Spotlight: Toulouse-Lautrec’s ‘At the Moulin Rouge, The Dance’

Spotlight: Toulouse-Lautrec’s ‘At the Moulin Rouge, The Dance’

Arguably the king of dynamic dance representation, Toulouse-Lautrec was a troubled outcast who ‘sang’ through his energetic colourful brushstrokes and embraced all that was eccentric in early 20th Century Paris. Much to our luck a we now enjoy these vignettes of high-low social interaction in his canvases today.

Henri De Toulouse-Lautrec (1864-1901) was an aristocratic French artist who immersed himself in the world of Parisian theatre and bohemian life. Known for his provocative and elegant paintings of Parisian life, he also produced drawings, prints and illustrations.

He broke both legs in early life and was unable to take part in physical activities due to severe associated complications. Since moving to Paris where his well-connected family had muscled a position for him to practice art, he was immersed in a theatrical world of decadence and the mix of high and low culture which he embraced.

Outcast by his aristocratic roots thanks to his disability and physical appearance, he embraced this new life, finding solace in the cafes of Montmartre and a kindred spirit with the decadent characters of the newly-opened Moulin Rouge. He immersed himself in his art, finding plenty of subject matter and inspiration through the colourful life of his new friends in fashionable and bohemian Montmartre.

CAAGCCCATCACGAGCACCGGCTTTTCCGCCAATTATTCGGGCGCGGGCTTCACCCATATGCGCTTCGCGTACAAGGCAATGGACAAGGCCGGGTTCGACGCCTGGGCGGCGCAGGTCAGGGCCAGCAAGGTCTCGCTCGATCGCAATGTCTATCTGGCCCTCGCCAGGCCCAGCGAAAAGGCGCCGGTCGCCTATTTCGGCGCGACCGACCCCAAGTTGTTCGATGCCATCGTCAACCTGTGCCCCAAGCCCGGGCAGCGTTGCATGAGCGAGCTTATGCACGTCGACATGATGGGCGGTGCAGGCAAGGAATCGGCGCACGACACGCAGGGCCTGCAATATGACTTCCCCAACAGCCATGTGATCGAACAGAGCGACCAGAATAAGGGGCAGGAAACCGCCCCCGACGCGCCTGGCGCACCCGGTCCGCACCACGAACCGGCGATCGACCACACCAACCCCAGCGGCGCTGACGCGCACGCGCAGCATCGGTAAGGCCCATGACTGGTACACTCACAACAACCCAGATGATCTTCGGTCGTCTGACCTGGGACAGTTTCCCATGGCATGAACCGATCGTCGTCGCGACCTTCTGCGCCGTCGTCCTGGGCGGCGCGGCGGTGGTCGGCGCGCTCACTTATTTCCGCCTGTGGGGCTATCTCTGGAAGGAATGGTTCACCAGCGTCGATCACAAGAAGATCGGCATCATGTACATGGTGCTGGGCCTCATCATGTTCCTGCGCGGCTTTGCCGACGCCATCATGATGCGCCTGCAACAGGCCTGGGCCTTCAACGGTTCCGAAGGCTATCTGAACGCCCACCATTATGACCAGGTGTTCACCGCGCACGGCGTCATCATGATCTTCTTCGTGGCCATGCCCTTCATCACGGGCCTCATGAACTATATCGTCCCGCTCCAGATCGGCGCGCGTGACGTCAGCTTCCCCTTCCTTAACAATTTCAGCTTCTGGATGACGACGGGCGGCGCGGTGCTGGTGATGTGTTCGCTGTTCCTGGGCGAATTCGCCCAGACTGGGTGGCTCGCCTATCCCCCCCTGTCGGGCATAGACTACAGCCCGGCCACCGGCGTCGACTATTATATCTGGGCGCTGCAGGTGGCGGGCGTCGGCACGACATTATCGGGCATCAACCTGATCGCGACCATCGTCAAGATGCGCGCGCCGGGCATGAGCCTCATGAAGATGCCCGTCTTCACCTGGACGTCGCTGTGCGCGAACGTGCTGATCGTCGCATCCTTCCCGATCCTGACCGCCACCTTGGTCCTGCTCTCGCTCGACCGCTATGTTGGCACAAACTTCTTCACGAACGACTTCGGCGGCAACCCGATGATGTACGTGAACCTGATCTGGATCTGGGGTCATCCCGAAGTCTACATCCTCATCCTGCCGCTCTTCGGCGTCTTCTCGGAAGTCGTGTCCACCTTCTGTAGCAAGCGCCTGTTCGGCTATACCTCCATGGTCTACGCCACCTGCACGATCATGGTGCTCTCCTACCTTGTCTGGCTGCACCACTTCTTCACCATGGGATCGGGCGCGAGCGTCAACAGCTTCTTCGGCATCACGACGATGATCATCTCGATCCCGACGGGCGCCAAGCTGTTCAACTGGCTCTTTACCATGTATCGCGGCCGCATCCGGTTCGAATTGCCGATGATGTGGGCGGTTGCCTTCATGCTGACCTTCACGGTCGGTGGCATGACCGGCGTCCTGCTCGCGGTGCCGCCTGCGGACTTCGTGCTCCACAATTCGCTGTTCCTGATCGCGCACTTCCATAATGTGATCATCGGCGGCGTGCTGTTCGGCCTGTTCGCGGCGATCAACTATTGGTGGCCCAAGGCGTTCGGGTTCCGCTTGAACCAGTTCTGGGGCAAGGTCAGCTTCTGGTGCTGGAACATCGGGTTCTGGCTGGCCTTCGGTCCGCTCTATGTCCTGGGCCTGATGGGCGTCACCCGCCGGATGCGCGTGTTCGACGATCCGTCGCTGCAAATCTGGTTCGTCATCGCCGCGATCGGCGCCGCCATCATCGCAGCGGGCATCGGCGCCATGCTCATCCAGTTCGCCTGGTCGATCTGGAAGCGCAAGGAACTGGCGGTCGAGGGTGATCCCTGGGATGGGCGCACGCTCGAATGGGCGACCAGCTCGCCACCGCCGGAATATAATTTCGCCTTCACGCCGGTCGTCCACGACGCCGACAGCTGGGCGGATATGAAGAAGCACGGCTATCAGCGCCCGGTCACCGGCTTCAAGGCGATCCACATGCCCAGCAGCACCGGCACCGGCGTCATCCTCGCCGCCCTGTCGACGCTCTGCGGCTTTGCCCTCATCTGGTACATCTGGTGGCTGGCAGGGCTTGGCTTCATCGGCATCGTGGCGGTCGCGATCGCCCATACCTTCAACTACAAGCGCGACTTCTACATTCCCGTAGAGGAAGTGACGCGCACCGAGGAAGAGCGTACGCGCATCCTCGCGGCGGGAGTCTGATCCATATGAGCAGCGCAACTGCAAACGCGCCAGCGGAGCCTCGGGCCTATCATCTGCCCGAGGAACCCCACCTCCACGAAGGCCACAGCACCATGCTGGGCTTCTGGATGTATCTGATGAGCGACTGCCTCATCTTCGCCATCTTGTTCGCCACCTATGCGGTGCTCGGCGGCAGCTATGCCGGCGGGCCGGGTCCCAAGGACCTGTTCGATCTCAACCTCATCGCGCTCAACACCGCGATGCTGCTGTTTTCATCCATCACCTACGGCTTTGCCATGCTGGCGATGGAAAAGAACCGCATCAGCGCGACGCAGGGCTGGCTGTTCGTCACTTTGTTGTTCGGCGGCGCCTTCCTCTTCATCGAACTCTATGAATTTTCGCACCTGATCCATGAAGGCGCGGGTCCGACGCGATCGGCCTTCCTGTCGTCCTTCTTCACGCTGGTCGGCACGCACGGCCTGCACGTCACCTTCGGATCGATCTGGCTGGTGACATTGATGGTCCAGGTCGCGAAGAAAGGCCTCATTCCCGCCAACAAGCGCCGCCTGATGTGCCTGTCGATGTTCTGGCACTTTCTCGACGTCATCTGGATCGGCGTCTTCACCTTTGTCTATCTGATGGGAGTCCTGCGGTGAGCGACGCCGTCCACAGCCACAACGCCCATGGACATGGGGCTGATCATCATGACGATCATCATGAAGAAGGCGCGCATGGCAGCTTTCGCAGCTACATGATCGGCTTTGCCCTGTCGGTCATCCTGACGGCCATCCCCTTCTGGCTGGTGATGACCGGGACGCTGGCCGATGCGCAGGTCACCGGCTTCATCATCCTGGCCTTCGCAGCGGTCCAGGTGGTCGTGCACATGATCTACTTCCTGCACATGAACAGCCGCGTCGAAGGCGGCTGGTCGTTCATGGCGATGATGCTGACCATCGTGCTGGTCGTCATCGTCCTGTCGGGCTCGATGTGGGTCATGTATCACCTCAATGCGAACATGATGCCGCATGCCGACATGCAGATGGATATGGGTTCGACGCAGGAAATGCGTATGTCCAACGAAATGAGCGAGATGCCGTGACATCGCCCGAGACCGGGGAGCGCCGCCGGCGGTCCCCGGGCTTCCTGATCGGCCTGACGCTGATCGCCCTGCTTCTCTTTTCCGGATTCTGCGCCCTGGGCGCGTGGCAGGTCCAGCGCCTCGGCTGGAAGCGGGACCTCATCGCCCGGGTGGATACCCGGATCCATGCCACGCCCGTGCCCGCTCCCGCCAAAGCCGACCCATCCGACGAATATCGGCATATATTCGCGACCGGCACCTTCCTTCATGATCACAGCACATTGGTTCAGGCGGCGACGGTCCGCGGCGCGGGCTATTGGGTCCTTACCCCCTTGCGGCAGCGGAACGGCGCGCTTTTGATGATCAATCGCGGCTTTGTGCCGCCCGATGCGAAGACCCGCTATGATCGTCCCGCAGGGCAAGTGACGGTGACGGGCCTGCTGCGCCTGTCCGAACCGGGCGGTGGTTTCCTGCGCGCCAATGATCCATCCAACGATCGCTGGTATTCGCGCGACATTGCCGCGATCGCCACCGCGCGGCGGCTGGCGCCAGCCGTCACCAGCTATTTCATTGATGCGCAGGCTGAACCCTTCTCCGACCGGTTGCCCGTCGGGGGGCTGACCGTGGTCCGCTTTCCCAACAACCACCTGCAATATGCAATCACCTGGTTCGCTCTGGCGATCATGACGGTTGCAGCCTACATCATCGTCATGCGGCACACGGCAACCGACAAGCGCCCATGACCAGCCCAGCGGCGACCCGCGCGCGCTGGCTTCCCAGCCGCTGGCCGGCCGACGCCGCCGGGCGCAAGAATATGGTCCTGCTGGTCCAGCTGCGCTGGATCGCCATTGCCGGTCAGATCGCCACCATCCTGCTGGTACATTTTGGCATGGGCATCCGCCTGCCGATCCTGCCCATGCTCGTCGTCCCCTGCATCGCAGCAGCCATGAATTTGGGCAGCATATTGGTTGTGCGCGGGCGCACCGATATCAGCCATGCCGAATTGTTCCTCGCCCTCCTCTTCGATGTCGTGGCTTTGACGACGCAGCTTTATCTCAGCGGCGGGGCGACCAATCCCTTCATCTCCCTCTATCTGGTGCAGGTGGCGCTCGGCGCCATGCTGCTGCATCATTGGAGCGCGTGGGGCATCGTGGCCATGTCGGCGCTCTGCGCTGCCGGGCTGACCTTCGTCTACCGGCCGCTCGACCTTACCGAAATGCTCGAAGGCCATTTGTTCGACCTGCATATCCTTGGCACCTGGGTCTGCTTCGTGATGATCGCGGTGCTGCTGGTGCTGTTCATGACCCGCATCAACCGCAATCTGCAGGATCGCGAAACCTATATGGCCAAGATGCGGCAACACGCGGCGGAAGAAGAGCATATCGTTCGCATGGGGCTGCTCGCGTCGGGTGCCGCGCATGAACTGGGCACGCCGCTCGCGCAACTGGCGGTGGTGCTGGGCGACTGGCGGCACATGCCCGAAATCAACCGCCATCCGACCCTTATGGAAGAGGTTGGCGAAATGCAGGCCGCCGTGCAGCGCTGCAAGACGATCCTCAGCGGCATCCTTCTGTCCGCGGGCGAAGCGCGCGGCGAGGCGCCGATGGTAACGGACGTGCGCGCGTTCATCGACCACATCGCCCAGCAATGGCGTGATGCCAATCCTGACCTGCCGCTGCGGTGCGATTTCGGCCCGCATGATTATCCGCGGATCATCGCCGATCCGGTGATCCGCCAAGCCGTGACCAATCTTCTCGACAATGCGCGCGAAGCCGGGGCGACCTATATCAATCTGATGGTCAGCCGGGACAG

He gravitated more and more to this hedonistic lifestyle, as well as alcohol and women. This all encouraged his artistic style to the energetic, flamboyant work he is known for today.

‘At The Moulin Rouge, The Dance’ (1890; Philadelphia Museum of Art) is stylistic and vibrant, yet there is a sombreness. Full of vigour and energy, a single colourful girl dances the Can-Can with a man in a room full of men. This dancing girl is the newest recruit to the Moulin Rouge, being shown how to dance by the owner. In the crowd are various notable characters of the bohemian scene: aristocrats, frequenters and others.

A second woman in the foreground, a mysterious aristocratic lady in pink, doesn’t dance. Almost setting herself apart from these women who dance for money, this picture is a perhaps unintended social discourse on the high-low culture of Montmartre where rich and poor rub shoulders and morals of all sorts converge.



Leave a Reply

Your email address will not be published. Required fields are marked *